I am a fairly new entrant to Clang SA. I wanted to confirm the behavior of the following two analyzer-config options:
max-times-inline-large : When CSA is analyzing a compilation unit, at most max-times-inline-large “large” functions will be inlined during the analysis of the entire CU. In particular, it is not applied per-top-level function analyzed. Is this correct?
A test I did: Suppose a CU t.c contains a function foo() that has a null dereference, and several other functions. The command “clang -cc1 -analyze -analyzer-checker=core.NullDereference t.c -analyze-function=foo” detects the null deref bug while the command “clang -cc1 -analyze -analyzer-checker=core.NullDereference t.c” does not. When I increased the max-times-inline-large value, running CSA on the entire t.c did detect the null deref bug.
max-symbol-complexity=35 : What is the number 35 counting? Is it (approximately) the number of operators in a symbolic expression?
I’ll really appreciate any clarification on these points.
Thanks in advance,
Yup, max-times-inline-large controls how many times do functions that have (min-cfg-size-treat-functions-as-large) or more Control Flow Graph blocks are “inlined” during analysis when called from other functions. This doesn’t apply to functions from which the analysis starts (you can list them via -analyzer-display-progress).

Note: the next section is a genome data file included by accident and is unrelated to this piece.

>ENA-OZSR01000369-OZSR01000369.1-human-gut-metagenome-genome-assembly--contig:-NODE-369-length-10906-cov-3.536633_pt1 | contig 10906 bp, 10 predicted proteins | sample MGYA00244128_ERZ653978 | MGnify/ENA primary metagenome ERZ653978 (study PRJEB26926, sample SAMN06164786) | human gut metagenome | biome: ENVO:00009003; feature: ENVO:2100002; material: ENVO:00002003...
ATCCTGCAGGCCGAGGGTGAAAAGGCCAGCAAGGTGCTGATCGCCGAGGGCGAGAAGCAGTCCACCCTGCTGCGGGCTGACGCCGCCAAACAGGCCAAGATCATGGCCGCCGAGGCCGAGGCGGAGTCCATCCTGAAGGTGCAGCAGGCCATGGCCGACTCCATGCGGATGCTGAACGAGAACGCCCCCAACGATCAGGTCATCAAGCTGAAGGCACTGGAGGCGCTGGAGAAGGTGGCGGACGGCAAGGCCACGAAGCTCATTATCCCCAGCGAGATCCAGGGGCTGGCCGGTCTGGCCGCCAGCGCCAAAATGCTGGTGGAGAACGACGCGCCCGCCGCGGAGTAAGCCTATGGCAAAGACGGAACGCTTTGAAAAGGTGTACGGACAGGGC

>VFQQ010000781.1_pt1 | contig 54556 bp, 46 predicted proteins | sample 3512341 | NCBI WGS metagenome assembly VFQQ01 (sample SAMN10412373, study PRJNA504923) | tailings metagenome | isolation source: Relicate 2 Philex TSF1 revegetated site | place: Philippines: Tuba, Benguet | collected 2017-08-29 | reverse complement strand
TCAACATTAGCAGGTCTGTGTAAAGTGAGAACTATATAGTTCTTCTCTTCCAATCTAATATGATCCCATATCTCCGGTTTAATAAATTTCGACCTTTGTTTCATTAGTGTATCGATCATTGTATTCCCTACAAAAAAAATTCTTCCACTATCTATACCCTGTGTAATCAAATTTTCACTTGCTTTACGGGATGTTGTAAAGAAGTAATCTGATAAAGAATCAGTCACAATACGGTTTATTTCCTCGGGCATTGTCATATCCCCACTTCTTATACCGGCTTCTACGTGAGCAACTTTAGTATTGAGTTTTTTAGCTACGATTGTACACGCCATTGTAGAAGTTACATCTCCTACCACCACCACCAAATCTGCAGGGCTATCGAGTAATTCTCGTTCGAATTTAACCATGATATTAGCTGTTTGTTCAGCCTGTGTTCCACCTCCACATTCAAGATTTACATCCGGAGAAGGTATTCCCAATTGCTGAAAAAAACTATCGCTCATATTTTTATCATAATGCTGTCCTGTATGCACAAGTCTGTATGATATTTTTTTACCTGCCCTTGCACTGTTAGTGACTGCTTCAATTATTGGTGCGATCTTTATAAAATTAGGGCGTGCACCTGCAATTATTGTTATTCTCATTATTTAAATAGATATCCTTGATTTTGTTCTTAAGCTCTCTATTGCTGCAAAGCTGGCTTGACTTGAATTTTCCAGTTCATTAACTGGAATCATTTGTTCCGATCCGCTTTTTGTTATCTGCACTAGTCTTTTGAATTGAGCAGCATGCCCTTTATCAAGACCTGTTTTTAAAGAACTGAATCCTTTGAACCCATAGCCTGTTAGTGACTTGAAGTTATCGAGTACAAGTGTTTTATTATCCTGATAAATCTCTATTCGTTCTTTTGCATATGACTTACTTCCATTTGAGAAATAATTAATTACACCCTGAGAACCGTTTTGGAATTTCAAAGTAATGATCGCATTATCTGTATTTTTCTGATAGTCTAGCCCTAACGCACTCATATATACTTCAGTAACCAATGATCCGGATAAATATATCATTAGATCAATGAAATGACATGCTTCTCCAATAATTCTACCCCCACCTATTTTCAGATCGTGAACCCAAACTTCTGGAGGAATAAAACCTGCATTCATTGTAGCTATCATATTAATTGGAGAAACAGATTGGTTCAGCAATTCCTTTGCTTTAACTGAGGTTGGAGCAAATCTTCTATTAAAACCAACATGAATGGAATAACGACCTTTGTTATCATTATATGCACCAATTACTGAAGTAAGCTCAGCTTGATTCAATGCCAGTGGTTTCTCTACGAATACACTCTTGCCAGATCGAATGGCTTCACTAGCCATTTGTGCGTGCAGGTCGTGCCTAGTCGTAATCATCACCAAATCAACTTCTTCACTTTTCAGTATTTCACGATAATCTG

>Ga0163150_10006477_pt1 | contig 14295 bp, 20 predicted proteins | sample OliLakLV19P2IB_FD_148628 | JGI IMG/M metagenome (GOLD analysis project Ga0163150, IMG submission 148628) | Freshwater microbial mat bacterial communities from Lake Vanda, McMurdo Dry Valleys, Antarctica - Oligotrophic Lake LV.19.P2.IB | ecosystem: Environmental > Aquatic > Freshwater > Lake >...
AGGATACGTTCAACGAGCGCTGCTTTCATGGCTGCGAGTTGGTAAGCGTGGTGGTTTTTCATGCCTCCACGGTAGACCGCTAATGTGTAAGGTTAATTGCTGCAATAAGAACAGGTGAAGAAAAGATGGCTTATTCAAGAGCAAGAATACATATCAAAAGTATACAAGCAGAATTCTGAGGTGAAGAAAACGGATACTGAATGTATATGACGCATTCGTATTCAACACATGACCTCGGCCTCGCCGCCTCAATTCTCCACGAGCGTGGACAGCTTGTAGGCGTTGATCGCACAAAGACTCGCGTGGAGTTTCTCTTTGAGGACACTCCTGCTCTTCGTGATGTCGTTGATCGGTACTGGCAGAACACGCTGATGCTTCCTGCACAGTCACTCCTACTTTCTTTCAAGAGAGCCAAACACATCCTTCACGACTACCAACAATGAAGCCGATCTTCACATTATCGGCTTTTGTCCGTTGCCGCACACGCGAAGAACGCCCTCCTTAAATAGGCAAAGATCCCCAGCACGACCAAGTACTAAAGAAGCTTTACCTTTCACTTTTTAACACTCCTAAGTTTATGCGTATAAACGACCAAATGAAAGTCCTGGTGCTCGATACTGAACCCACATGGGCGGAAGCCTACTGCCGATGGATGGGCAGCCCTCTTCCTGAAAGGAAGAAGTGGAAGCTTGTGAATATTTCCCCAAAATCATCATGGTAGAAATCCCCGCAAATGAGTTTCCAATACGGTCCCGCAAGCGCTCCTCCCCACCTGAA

But note that if a function was inlined, then it usually won’t be re-analyzed as a top-level function. This heuristic is based on the assumption that the reliability of warnings found by analyzing the function as a top-level function is usually much lower than that of warnings found within an inlined function, because when inlining, you have more context on how the function is actually used in the program.
Yup, the complexity value that max-symbol-complexity limits is roughly as long as the “length” of the most complicated symbolic expression. Every atomic symbol (SymbolData) has complexity of 1, a constant has complexity 0, and every operation also adds 1 to the complexity of its operands, unless both operands are non-constants (but this last part seems to be an accidental omission). Anyway, the point is, when the symbolic expression becomes too long, the Static Analyzer prefers to collapse it to UnknownVal in order to avoid performance problems. This is usually not terrible because when a piece of code produces terribly complicated symbolic expressions, the user is more likely to forgive us for not understanding it perfectly
Generally, these -analyzer-config tweaks are simply a way to avoid magic constants in the code. They help when trying to find the best value for the magic constant, but they aren’t recommended for everyday use. But if it suddenly turns out that some non-standard -analyzer-config values make the Static Analyzer perform significantly better on your code, please let us know
Thanks, Artem, for the detailed clarifications - it was very helpful!